ALA Midwinter Conference

Last weekend was the American Library Association’s mid-winter conference. Since I’m here in San Diego now, it was no problem to shoot down to the convention center, where Penguin had three boxes of books waiting for me to sign. I even met a lady who had interviewed me for the Underground Literary Society.

I’d never been to such an event. It was pretty huge! About 13,000 people were there and I think most of them were in Neil Gaiman/Nancy Pearl’s talk, which I missed because I was, well, signing.

Even so, I am proud to say I had quite a long line at all times, in part due to the effort of the Penguin group people who flagged people down like carnival barkers. The pretty sign also brought in a lot of business.

Here’s the Penguin group people, the first time I have had actual physical contact with anyone from Penguin. Howard Wall is the Director of National Field Marketing; Dominique runs these events; and Alan Walker is Senior Director of Academic and Library Marketing & Sales. I hear Alan has quite the librarian following; I think he should sell T-shirts at his Book Buzz events and make some money on the side.

Here I am right after the signing, when I remembered to get my camera out for a pic, but all the books were gone:


And here, here is the best part. Yes, signing books was great, meeting people was swell, but come on. If you’re a writer you’re a reader, and you like books. There were free books. Lots of free books, from all the publishers, mostly ARCs, though I did score some hardbacks. I had two big bags of books even though it was the third day of the conference. The only thing that stopped me from getting more was the fact I could not physically carry more. Next time I’m going to have to bring Cadillac to be my pack animal.

I met Deb Harkness, author of A DISCOVERY OF WITCHES which I just started reading and which I think is going to be HUGE. It’s already going to be in 32 different countries! Holy moly. Harkness is a professor of history and has an award-winning wine blog. She must never sleep. Her signing was right after mine, so I made sure to get her to sign a copy of her book.

I also got THE WEIRD SISTERS, the cover of which can be seen in the big banner picture. I’m also excited to start on YOU KNOW WHEN THE MEN ARE GONE, short stories about Army life, because Cadillac was an Army Ranger when I met him, so I actually have been an Army wife. Lower-enlisted Army wife. Tough, tough gig.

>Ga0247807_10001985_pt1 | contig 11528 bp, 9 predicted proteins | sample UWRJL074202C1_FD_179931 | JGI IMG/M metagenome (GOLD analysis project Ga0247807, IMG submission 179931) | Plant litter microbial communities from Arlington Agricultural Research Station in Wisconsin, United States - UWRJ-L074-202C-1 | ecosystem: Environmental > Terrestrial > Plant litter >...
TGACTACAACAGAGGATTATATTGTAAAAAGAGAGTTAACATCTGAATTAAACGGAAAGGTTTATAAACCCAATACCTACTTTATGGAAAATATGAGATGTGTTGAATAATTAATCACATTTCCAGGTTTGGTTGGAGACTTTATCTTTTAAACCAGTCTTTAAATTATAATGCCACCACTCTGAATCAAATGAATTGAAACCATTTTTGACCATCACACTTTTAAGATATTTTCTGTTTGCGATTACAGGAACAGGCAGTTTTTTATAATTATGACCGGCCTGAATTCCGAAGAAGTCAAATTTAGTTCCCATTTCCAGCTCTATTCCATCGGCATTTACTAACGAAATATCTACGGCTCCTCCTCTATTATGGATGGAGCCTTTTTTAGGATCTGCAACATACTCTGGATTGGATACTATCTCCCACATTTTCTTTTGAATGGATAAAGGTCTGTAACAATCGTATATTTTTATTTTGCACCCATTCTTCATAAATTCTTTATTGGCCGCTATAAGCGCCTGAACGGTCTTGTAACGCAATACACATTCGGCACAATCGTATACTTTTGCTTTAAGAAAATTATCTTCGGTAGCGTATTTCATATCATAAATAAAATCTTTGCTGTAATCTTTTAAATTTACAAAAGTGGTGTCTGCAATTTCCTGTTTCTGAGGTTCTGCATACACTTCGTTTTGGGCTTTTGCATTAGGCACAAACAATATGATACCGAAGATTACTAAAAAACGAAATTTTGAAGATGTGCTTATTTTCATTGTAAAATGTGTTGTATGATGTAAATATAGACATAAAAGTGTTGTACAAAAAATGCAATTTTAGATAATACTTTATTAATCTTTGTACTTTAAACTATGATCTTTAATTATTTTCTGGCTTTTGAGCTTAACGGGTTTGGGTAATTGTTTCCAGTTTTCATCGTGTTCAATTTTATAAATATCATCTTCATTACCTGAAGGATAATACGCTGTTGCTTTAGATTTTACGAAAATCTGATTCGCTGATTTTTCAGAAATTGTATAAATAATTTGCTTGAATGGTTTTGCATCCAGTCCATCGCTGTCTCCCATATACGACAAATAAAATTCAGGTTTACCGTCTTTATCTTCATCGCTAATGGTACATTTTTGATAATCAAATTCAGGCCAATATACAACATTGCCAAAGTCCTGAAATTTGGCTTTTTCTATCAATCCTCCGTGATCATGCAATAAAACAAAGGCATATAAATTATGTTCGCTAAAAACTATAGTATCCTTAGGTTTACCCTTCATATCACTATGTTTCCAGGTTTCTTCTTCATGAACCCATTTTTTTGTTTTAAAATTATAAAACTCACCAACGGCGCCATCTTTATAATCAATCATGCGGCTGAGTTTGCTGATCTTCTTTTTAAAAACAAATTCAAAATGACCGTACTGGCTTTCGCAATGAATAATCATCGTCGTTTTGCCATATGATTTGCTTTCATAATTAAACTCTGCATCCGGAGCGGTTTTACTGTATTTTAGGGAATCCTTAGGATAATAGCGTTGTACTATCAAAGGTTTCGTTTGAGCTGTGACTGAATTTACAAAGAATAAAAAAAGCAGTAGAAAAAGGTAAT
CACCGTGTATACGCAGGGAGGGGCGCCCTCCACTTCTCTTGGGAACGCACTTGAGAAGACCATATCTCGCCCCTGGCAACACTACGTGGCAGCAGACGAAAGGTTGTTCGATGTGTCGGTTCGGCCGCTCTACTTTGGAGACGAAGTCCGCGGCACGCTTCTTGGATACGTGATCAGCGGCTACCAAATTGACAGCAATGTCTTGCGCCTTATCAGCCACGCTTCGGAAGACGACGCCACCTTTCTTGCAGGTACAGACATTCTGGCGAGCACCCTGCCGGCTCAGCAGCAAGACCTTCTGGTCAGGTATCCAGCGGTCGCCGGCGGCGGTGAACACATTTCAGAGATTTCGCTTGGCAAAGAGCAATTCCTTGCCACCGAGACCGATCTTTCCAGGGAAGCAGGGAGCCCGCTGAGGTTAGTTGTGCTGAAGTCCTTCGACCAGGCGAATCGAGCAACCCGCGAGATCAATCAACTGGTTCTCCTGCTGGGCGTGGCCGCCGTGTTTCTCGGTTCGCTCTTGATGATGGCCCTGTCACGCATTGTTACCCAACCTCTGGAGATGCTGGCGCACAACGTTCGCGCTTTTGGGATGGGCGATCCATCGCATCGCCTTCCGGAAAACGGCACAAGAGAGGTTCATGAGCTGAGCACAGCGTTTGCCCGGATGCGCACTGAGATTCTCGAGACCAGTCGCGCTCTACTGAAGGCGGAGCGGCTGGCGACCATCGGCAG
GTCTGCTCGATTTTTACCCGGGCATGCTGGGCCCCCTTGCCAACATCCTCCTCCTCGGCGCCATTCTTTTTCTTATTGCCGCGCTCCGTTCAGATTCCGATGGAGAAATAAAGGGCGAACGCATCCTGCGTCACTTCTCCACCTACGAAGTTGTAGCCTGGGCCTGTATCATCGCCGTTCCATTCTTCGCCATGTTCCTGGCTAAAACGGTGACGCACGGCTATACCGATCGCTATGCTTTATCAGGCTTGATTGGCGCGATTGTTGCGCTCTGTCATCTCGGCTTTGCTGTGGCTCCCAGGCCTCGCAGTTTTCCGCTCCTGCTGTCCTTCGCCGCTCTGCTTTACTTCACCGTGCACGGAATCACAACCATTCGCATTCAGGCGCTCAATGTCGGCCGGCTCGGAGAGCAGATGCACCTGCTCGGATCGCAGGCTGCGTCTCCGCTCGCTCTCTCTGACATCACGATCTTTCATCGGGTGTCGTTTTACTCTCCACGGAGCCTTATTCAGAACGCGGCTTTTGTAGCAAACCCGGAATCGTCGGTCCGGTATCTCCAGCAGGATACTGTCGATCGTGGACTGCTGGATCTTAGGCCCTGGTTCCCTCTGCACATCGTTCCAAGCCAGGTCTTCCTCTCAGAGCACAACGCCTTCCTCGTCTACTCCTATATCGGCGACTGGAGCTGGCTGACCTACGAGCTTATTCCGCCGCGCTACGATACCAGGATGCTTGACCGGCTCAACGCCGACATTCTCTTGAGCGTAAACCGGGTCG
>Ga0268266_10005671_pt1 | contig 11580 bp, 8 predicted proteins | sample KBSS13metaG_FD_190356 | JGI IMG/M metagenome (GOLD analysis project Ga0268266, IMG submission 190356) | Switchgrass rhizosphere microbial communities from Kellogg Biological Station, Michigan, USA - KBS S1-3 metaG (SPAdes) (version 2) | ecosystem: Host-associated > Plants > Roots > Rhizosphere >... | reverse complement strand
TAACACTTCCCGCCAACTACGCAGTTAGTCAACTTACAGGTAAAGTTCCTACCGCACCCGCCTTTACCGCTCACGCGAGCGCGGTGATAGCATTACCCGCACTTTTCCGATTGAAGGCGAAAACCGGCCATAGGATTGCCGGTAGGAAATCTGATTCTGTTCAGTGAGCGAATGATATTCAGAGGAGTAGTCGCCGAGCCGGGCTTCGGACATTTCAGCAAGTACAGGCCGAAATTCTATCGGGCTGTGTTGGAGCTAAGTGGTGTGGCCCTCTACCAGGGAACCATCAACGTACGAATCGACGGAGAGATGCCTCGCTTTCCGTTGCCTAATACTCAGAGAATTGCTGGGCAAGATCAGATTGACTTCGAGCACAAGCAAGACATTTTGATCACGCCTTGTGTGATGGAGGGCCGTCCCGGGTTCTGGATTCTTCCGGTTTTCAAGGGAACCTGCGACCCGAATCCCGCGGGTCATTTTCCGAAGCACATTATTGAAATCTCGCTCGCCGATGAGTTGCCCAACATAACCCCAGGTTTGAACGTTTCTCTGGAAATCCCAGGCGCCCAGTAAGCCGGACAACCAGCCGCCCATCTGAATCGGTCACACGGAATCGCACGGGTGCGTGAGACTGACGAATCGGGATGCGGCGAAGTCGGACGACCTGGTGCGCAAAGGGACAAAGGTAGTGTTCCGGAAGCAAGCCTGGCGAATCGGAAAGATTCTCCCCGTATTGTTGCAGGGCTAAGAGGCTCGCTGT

This next book is called MY DEAR I WANTED TO TELL YOU and although the cover is supposed to be not final, it really stood out. In fact, in the piles of ARCs it was the one several of us grabbed for. Not really. Librarians are civil. But several people did all lean in toward it at the same time.


This next book is something the Penguin Young Readers’ group recommended for my son. He doesn’t really like to read (though he claims he wants to be a writer, like me, he actually does not seem to enjoy writing or reading much. When he does write he’s crazy creative; he just doesn’t often LIKE to do it). It’s about two couch potato kids who are addicted to reality TV. Their adventurer parents always want them to go do stuff, and they don’t until they have to go save their mom. I told this to Eldest and she made a terrible face like the writer had specifically written this about her and her brother and then given me the book. How dare he? Anyway, my son was excited to read a book that embarrassed/pissed off his sister so much, so he read it in two nights and then took it to school to show the class. He loved it, obviously; it was funny and it has a Yeti in it.

Then I wandered around and came across a signing by Andre Dubus III for his new memoir, TOWNIE. I am always watching authors for lessons on how to behave and speak to the public, and he was a good one to learn from. The signing was pretty low-key for a bestselling author/Oprah book club dude (House of Sand and Fog, The Garden of Last Days), so I got in line. Dubus was sooo nice and genuinely modest and talked in-depth with each person. You know how some people ask questions because they’re being polite or they think they’re supposed to for PR/PC purposes? Not him. I think Dubus would have been happy to go have coffee with anyone standing in line, just to hear their stories.

I began chatting with the guy ahead of me, for whom I’d signed a book. Turns out he’s from Iraq and runs a store out in Pine Valley, near Julian. He says it’s like a Wal-Mart or a general store. Then we got up to the front and he gave Dubus an asked-for language lesson.

When it was my turn, Dubus read my name tag, which said, “Margaret Dilloway, Penguin Books, NY” instead of my city. So I told him I was actually from San Diego and why I was there. Somehow I ended up telling him about my book instead telling him what I liked about HIS books, so he wrote me a really nice inscription.

It says, “May the muse be with you!”

Published by Margaret Dilloway

Middle grade and women's fiction novelist. FIVE THINGS ABOUT AVA ANDREWS, (Balzer + Bray 2020); SUMMER OF A THOUSAND PIES. MOMOTARO: Xander and the Lost Island of Monsters (Disney Hyperion); TALE OF THE WARRIOR GEISHA and SISTERS OF HEART AND SNOW, out now from Putnam Books. HOW TO BE AN AMERICAN HOUSEWIFE was a finalist for the John Gardner fiction award. THE CARE AND HANDLING OF ROSES WITH THORNS is the 2013 Literary Tastes Best Women's Fiction Pick for the American Library Association. Mother of three children, wife to one, slave to a cat, and caretaker of the best overgrown teddy bear on Earth, Gatsby the Goldendoodle.

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